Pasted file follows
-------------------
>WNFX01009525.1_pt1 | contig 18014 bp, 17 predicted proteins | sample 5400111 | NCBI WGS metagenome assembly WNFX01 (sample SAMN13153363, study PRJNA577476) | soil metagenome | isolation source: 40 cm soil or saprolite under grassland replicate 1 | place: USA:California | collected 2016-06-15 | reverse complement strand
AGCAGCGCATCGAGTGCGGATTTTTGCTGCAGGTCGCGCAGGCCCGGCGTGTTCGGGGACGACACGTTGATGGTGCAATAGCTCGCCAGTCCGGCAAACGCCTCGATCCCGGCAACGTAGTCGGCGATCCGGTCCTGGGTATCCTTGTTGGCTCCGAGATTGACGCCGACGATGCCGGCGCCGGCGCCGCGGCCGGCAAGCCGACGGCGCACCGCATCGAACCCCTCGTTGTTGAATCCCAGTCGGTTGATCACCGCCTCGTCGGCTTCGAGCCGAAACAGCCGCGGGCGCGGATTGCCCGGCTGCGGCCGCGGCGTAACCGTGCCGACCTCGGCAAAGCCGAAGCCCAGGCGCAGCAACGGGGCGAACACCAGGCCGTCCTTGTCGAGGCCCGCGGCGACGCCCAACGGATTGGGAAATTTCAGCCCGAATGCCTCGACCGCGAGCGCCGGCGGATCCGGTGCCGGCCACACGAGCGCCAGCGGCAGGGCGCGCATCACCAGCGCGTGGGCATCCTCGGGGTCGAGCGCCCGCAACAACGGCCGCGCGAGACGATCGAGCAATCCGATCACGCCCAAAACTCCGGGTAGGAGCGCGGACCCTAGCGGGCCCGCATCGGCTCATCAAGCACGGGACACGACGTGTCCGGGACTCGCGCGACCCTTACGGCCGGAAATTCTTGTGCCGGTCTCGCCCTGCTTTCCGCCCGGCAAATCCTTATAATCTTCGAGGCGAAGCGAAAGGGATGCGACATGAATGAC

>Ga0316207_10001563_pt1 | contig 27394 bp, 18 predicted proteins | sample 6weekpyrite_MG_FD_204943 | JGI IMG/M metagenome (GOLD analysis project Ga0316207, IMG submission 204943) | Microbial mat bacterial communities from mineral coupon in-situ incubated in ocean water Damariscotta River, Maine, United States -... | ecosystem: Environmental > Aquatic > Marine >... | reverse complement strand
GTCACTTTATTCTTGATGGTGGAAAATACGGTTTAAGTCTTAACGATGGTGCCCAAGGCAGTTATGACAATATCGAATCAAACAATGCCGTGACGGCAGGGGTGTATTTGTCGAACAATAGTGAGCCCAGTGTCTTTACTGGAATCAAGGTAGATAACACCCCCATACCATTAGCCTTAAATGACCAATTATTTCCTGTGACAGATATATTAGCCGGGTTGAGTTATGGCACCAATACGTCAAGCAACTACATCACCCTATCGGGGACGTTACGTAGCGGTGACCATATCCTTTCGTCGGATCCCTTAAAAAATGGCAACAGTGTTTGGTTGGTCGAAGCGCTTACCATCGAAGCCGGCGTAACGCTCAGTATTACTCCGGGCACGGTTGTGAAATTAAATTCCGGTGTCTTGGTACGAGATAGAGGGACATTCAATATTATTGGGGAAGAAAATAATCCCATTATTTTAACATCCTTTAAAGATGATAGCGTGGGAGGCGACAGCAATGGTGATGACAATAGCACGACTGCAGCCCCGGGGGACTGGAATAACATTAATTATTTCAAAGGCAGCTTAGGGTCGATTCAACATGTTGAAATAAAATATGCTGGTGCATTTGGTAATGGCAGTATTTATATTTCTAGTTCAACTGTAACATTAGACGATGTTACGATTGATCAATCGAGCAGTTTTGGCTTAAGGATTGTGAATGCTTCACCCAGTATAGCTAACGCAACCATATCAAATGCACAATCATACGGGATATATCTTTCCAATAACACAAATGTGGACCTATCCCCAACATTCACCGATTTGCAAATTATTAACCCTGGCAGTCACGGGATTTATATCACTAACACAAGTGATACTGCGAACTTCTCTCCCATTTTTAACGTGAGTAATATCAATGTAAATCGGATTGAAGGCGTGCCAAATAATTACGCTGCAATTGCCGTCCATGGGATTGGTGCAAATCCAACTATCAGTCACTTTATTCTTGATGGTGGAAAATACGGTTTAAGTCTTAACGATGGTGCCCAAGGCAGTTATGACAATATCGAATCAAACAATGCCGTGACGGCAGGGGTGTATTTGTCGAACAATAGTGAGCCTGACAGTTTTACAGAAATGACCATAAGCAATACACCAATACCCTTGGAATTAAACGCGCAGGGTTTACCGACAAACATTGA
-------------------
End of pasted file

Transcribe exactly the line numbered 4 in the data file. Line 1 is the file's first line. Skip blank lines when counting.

GTCACTTTATTCTTGATGGTGGAAAATACGGTTTAAGTCTTAACGATGGTGCCCAAGGCAGTTATGACAATATCGAATCAAACAATGCCGTGACGGCAGGGGTGTATTTGTCGAACAATAGTGAGCCCAGTGTCTTTACTGGAATCAAGGTAGATAACACCCCCATACCATTAGCCTTAAATGACCAATTATTTCCTGTGACAGATATATTAGCCGGGTTGAGTTATGGCACCAATACGTCAAGCAACTACATCACCCTATCGGGGACGTTACGTAGCGGTGACCATATCCTTTCGTCGGATCCCTTAAAAAATGGCAACAGTGTTTGGTTGGTCGAAGCGCTTACCATCGAAGCCGGCGTAACGCTCAGTATTACTCCGGGCACGGTTGTGAAATTAAATTCCGGTGTCTTGGTACGAGATAGAGGGACATTCAATATTATTGGGGAAGAAAATAATCCCATTATTTTAACATCCTTTAAAGATGATAGCGTGGGAGGCGACAGCAATGGTGATGACAATAGCACGACTGCAGCCCCGGGGGACTGGAATAACATTAATTATTTCAAAGGCAGCTTAGGGTCGATTCAACATGTTGAAATAAAATATGCTGGTGCATTTGGTAATGGCAGTATTTATATTTCTAGTTCAACTGTAACATTAGACGATGTTACGATTGATCAATCGAGCAGTTTTGGCTTAAGGATTGTGAATGCTTCACCCAGTATAGCTAACGCAACCATATCAAATGCACAATCATACGGGATATATCTTTCCAATAACACAAATGTGGACCTATCCCCAACATTCACCGATTTGCAAATTATTAACCCTGGCAGTCACGGGATTTATATCACTAACACAAGTGATACTGCGAACTTCTCTCCCATTTTTAACGTGAGTAATATCAATGTAAATCGGATTGAAGGCGTGCCAAATAATTACGCTGCAATTGCCGTCCATGGGATTGGTGCAAATCCAACTATCAGTCACTTTATTCTTGATGGTGGAAAATACGGTTTAAGTCTTAACGATGGTGCCCAAGGCAGTTATGACAATATCGAATCAAACAATGCCGTGACGGCAGGGGTGTATTTGTCGAACAATAGTGAGCCTGACAGTTTTACAGAAATGACCATAAGCAATACACCAATACCCTTGGAATTAAACGCGCAGGGTTTACCGACAAACATTGA